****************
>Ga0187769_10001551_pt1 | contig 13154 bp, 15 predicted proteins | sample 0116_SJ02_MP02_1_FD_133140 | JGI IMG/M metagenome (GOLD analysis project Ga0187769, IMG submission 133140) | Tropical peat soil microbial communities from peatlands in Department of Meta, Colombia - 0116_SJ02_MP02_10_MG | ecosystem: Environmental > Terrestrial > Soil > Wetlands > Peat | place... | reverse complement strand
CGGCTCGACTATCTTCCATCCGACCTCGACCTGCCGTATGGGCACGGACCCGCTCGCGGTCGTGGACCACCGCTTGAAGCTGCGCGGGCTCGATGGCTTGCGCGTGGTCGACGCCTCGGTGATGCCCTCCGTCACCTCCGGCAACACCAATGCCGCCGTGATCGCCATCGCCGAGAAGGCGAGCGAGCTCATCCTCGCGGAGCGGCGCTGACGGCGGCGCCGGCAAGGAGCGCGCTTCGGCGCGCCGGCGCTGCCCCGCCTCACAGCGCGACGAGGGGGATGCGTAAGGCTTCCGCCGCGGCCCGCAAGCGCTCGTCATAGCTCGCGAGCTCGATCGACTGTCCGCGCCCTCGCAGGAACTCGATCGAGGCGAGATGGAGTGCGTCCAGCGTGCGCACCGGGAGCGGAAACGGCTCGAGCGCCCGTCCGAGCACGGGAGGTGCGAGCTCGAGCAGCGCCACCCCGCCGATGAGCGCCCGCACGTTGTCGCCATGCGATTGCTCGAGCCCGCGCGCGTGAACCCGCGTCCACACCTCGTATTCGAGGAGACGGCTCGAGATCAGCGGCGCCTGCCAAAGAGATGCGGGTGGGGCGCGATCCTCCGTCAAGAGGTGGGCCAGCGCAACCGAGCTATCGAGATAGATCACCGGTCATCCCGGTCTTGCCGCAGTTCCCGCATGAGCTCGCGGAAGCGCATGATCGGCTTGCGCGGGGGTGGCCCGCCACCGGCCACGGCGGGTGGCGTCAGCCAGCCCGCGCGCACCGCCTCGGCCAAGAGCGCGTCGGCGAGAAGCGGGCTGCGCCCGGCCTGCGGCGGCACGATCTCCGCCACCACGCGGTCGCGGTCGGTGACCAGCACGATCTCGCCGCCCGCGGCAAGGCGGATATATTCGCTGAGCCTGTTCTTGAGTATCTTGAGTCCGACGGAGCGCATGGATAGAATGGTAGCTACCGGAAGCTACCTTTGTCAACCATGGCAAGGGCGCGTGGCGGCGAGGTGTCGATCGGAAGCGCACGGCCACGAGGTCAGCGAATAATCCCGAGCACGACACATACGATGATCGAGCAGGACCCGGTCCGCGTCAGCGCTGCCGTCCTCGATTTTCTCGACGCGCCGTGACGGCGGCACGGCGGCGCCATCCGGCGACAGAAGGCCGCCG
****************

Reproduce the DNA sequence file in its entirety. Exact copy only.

>Ga0187769_10001551_pt1 | contig 13154 bp, 15 predicted proteins | sample 0116_SJ02_MP02_1_FD_133140 | JGI IMG/M metagenome (GOLD analysis project Ga0187769, IMG submission 133140) | Tropical peat soil microbial communities from peatlands in Department of Meta, Colombia - 0116_SJ02_MP02_10_MG | ecosystem: Environmental > Terrestrial > Soil > Wetlands > Peat | place... | reverse complement strand
CGGCTCGACTATCTTCCATCCGACCTCGACCTGCCGTATGGGCACGGACCCGCTCGCGGTCGTGGACCACCGCTTGAAGCTGCGCGGGCTCGATGGCTTGCGCGTGGTCGACGCCTCGGTGATGCCCTCCGTCACCTCCGGCAACACCAATGCCGCCGTGATCGCCATCGCCGAGAAGGCGAGCGAGCTCATCCTCGCGGAGCGGCGCTGACGGCGGCGCCGGCAAGGAGCGCGCTTCGGCGCGCCGGCGCTGCCCCGCCTCACAGCGCGACGAGGGGGATGCGTAAGGCTTCCGCCGCGGCCCGCAAGCGCTCGTCATAGCTCGCGAGCTCGATCGACTGTCCGCGCCCTCGCAGGAACTCGATCGAGGCGAGATGGAGTGCGTCCAGCGTGCGCACCGGGAGCGGAAACGGCTCGAGCGCCCGTCCGAGCACGGGAGGTGCGAGCTCGAGCAGCGCCACCCCGCCGATGAGCGCCCGCACGTTGTCGCCATGCGATTGCTCGAGCCCGCGCGCGTGAACCCGCGTCCACACCTCGTATTCGAGGAGACGGCTCGAGATCAGCGGCGCCTGCCAAAGAGATGCGGGTGGGGCGCGATCCTCCGTCAAGAGGTGGGCCAGCGCAACCGAGCTATCGAGATAGATCACCGGTCATCCCGGTCTTGCCGCAGTTCCCGCATGAGCTCGCGGAAGCGCATGATCGGCTTGCGCGGGGGTGGCCCGCCACCGGCCACGGCGGGTGGCGTCAGCCAGCCCGCGCGCACCGCCTCGGCCAAGAGCGCGTCGGCGAGAAGCGGGCTGCGCCCGGCCTGCGGCGGCACGATCTCCGCCACCACGCGGTCGCGGTCGGTGACCAGCACGATCTCGCCGCCCGCGGCAAGGCGGATATATTCGCTGAGCCTGTTCTTGAGTATCTTGAGTCCGACGGAGCGCATGGATAGAATGGTAGCTACCGGAAGCTACCTTTGTCAACCATGGCAAGGGCGCGTGGCGGCGAGGTGTCGATCGGAAGCGCACGGCCACGAGGTCAGCGAATAATCCCGAGCACGACACATACGATGATCGAGCAGGACCCGGTCCGCGTCAGCGCTGCCGTCCTCGATTTTCTCGACGCGCCGTGACGGCGGCACGGCGGCGCCATCCGGCGACAGAAGGCCGCCG